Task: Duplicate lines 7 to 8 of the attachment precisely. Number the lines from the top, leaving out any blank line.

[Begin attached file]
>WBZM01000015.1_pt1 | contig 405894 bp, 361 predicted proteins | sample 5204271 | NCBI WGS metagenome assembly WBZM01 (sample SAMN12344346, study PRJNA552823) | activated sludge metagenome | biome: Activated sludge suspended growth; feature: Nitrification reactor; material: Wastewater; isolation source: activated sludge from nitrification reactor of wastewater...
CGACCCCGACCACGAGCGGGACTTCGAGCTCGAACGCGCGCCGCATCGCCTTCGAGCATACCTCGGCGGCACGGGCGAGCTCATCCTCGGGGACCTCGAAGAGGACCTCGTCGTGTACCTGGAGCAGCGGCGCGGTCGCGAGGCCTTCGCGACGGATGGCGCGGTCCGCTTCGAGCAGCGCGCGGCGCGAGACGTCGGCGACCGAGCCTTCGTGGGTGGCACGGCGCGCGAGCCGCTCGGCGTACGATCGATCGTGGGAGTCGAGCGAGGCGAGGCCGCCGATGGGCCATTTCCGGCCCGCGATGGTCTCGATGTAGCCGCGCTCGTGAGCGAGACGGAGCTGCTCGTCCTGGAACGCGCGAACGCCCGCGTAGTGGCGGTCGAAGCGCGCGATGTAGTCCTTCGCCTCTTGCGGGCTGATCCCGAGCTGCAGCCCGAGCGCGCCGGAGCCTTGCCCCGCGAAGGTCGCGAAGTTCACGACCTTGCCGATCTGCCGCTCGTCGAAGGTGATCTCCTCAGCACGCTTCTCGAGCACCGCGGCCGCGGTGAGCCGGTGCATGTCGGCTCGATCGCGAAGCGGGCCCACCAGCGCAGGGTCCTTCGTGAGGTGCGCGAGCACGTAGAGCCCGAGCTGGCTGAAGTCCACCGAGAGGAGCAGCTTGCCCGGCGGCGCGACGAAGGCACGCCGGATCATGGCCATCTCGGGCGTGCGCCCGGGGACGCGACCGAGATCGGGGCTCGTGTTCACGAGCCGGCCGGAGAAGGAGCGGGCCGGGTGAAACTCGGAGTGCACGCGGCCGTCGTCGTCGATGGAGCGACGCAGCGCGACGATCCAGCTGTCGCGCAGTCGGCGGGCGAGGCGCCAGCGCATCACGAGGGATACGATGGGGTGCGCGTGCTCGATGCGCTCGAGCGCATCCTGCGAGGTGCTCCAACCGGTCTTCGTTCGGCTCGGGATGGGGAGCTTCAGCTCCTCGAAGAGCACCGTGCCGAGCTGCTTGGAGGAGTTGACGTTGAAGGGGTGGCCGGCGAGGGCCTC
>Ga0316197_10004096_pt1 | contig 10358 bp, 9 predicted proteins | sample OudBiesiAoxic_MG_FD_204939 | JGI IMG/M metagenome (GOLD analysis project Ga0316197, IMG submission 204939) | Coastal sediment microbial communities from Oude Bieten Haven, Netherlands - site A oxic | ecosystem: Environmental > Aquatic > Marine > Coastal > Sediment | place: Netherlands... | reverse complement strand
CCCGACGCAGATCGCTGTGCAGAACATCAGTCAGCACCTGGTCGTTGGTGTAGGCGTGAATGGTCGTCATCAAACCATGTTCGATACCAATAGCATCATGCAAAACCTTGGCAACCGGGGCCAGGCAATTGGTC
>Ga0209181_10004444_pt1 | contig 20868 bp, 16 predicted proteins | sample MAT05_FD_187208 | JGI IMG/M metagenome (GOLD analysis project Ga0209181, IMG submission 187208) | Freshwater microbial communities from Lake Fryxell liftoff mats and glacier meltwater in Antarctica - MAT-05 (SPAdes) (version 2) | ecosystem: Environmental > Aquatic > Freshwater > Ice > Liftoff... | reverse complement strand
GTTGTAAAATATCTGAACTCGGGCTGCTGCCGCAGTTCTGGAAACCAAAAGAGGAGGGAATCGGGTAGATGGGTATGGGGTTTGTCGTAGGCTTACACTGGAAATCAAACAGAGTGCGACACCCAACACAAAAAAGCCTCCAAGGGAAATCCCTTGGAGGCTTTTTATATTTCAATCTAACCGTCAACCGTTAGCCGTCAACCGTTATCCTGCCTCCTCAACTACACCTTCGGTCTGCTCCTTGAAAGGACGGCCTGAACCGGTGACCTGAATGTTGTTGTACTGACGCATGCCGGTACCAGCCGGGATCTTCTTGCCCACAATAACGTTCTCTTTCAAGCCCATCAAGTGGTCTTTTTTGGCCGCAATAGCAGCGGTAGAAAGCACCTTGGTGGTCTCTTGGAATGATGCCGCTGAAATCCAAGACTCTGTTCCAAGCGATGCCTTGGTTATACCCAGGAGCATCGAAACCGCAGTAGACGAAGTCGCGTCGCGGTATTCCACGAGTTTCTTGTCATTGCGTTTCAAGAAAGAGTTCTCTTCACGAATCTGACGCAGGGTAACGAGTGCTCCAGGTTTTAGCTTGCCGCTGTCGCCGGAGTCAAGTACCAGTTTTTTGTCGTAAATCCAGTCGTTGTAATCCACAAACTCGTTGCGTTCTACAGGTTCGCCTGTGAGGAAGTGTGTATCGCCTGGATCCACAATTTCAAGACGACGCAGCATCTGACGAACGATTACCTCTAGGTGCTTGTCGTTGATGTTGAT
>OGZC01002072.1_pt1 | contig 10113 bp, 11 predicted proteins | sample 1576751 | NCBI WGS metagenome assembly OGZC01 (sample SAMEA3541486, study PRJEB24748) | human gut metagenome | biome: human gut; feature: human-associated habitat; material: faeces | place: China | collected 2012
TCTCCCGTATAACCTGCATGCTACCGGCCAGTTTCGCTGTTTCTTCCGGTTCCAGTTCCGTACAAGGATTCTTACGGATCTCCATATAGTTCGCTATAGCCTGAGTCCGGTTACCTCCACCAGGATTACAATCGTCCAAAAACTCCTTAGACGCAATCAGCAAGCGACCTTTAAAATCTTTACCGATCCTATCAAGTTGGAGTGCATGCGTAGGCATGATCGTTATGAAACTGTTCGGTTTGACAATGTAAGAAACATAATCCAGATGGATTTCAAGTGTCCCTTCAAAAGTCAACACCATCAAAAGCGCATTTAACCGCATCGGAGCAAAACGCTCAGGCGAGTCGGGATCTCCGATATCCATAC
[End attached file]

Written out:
>OGZC01002072.1_pt1 | contig 10113 bp, 11 predicted proteins | sample 1576751 | NCBI WGS metagenome assembly OGZC01 (sample SAMEA3541486, study PRJEB24748) | human gut metagenome | biome: human gut; feature: human-associated habitat; material: faeces | place: China | collected 2012
TCTCCCGTATAACCTGCATGCTACCGGCCAGTTTCGCTGTTTCTTCCGGTTCCAGTTCCGTACAAGGATTCTTACGGATCTCCATATAGTTCGCTATAGCCTGAGTCCGGTTACCTCCACCAGGATTACAATCGTCCAAAAACTCCTTAGACGCAATCAGCAAGCGACCTTTAAAATCTTTACCGATCCTATCAAGTTGGAGTGCATGCGTAGGCATGATCGTTATGAAACTGTTCGGTTTGACAATGTAAGAAACATAATCCAGATGGATTTCAAGTGTCCCTTCAAAAGTCAACACCATCAAAAGCGCATTTAACCGCATCGGAGCAAAACGCTCAGGCGAGTCGGGATCTCCGATATCCATAC